In the debate on the Ukraine crisis, these critical issues tend to be treated as trivia that divert attention from the far-more-important moral matters. At a conference in Ukraine that I attended recently, a European academic insisted passionately that Ukraine had already made the normative choice for the West: It had requested arms. Who are we, he asked, to deny its elemental right of self-defense? QED.
Ukraine certainly has the right to self-defense and self-determination, but it has no parallel presumptive right—nor does any other state—to American arms and security guarantees as a matter of course. Recall the widespread, justifiable outrage that followed the Soviet-led Warsaw Pact invasions that crushed the uprisings in Hungary (1956) and Czechoslovakia (1968). No sensible person proposed that the United States had a normative obligation to mount a rescue, the consequences be damned.
Senator John McCain believes that Ukraine deserves American arms because it has not asked for “boots on the ground,” merely the means to defend itself. He finds it shameful that the United States refuses to oblige. Here, again, we have an appeal to values. What we are prepared to do for Ukraine measures our moral worth.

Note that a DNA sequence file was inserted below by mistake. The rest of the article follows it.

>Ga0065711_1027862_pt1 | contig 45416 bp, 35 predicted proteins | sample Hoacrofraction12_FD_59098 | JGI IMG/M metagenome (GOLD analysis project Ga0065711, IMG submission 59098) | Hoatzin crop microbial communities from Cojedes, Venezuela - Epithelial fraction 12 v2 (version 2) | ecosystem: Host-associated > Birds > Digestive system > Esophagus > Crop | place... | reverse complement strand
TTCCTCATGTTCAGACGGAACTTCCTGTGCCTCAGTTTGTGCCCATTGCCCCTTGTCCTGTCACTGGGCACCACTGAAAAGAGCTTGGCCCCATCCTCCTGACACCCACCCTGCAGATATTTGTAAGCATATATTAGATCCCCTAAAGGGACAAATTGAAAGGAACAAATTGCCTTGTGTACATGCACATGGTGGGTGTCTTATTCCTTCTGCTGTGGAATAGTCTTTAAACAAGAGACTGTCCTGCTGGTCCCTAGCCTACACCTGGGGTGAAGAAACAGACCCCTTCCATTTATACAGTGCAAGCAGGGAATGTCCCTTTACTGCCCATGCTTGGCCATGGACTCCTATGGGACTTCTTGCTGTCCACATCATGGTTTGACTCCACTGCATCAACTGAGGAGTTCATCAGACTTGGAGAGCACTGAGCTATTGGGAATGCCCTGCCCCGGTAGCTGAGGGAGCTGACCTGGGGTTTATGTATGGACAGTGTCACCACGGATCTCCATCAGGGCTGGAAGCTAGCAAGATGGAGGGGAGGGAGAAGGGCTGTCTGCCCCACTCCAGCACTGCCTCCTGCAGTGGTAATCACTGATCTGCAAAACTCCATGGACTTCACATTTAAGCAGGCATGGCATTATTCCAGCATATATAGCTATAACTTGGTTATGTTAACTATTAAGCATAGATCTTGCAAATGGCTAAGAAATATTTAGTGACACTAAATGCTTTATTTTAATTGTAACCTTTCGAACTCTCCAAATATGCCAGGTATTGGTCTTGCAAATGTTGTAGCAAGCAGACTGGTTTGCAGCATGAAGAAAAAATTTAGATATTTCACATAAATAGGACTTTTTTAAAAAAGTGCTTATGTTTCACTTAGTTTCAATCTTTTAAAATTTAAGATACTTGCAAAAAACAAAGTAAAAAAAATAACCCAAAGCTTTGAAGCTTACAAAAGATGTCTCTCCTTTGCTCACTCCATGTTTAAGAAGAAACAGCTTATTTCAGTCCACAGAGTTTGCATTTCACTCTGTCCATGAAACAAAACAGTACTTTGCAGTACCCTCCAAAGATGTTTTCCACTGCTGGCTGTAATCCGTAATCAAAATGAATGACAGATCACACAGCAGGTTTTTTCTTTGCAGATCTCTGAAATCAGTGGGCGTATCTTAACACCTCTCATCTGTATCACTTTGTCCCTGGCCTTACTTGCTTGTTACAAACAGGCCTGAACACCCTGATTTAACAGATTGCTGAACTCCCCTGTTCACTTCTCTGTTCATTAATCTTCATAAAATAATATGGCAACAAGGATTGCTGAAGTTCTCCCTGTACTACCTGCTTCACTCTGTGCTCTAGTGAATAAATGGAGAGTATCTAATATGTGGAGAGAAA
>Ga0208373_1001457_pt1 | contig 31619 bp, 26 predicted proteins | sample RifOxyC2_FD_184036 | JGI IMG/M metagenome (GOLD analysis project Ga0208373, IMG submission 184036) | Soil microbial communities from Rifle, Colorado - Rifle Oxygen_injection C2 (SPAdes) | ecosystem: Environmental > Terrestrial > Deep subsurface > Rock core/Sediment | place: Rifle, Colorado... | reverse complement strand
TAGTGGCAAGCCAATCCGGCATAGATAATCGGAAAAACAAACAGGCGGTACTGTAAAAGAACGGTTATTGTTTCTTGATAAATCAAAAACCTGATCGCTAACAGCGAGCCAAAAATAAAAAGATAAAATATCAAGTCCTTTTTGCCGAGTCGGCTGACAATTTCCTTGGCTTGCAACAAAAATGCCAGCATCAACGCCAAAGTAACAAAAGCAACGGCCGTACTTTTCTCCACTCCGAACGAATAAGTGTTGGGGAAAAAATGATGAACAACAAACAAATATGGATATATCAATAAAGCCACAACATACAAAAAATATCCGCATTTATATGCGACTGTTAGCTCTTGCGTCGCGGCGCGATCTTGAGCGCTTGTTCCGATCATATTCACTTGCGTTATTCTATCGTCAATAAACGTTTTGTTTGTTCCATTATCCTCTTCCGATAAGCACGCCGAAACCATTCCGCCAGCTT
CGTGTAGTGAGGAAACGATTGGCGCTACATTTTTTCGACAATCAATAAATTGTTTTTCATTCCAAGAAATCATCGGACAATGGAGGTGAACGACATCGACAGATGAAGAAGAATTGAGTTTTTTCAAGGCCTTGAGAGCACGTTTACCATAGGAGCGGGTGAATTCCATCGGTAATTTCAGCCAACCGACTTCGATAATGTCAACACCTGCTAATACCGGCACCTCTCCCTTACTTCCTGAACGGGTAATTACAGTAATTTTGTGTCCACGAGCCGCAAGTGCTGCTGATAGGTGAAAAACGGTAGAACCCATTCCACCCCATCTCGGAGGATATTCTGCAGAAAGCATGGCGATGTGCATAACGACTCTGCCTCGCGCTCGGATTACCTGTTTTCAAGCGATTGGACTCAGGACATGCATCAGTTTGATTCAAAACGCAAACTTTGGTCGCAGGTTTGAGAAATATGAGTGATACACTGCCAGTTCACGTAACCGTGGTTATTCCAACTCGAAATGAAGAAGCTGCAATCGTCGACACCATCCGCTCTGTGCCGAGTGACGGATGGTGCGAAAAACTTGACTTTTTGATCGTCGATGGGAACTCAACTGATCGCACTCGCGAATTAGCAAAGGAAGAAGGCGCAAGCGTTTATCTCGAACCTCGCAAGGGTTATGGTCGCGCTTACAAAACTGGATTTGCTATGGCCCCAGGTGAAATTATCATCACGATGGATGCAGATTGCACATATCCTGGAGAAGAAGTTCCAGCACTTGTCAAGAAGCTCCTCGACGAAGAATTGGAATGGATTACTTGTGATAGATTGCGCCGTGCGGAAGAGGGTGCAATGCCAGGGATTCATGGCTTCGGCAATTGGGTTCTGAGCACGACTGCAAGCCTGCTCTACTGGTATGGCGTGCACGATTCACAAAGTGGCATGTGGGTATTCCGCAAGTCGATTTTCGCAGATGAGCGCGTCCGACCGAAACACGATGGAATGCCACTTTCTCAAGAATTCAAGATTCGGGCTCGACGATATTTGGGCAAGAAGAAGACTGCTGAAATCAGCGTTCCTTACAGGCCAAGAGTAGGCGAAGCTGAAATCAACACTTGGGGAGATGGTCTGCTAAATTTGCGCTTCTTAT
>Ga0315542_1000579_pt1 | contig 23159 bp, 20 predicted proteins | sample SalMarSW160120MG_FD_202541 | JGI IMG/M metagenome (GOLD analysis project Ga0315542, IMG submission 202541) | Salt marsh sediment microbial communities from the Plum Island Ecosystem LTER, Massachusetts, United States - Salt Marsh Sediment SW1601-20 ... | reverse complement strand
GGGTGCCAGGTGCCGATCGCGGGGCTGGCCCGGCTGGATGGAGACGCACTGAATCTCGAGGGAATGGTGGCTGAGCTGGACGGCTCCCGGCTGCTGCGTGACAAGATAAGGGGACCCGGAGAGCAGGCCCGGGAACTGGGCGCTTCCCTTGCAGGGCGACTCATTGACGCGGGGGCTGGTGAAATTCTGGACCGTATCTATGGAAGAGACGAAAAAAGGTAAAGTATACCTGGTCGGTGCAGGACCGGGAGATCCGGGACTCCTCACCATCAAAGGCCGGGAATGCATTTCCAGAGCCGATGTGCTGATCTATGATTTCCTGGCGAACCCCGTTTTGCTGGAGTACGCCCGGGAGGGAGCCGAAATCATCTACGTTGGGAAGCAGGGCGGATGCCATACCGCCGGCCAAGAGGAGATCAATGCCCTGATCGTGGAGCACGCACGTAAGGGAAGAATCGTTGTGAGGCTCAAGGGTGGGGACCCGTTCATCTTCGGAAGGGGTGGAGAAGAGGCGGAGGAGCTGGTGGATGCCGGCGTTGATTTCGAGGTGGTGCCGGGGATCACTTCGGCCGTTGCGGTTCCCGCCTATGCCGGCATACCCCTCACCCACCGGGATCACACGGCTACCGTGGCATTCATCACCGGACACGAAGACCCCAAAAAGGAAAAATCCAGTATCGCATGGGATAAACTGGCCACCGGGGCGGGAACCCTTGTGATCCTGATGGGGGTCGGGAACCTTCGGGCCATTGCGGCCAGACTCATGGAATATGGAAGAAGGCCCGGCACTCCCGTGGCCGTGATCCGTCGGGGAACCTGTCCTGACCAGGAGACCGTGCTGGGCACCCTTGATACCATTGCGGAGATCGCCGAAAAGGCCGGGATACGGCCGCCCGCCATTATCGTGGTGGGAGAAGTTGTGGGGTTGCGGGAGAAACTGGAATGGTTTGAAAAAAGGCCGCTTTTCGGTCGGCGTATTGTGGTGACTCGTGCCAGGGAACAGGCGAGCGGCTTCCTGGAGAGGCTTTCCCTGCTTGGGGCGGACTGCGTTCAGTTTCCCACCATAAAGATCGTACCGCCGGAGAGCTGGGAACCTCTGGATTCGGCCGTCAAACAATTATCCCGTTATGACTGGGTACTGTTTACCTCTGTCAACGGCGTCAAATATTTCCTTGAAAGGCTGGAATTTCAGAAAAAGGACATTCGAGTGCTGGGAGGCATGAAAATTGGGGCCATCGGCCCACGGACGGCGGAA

Of course, no sensible Ukrainian leader would ask for American arms and American ground troops. That would guarantee that Ukraine gets neither. McCain avoids the truly important questions. What will Kyiv ask for in the event that American arms don’t do the trick and Ukraine faces a rout at Russian hands? What should the United States do if Kyiv does call for additional help under such circumstances—send more arms? If that doesn’t suffice, and the hazards of going further are deemed prohibitive—even McCain does not favor sending U.S. troops to battle Russia—will the hallowed principles that the case for arming rests on turn out not to be so sacred after all? If so, the normative case would resemble the realism that it condemns.